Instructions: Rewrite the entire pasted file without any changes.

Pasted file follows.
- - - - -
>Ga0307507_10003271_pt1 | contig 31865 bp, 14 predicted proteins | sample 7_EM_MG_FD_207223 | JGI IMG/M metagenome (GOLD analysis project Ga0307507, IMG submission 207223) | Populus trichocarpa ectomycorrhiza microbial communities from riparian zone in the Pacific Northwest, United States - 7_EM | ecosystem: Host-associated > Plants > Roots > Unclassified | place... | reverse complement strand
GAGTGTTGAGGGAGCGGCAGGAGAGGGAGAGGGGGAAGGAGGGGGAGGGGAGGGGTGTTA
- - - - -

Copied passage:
>Ga0307507_10003271_pt1 | contig 31865 bp, 14 predicted proteins | sample 7_EM_MG_FD_207223 | JGI IMG/M metagenome (GOLD analysis project Ga0307507, IMG submission 207223) | Populus trichocarpa ectomycorrhiza microbial communities from riparian zone in the Pacific Northwest, United States - 7_EM | ecosystem: Host-associated > Plants > Roots > Unclassified | place... | reverse complement strand
GAGTGTTGAGGGAGCGGCAGGAGAGGGAGAGGGGGAAGGAGGGGGAGGGGAGGGGTGTTA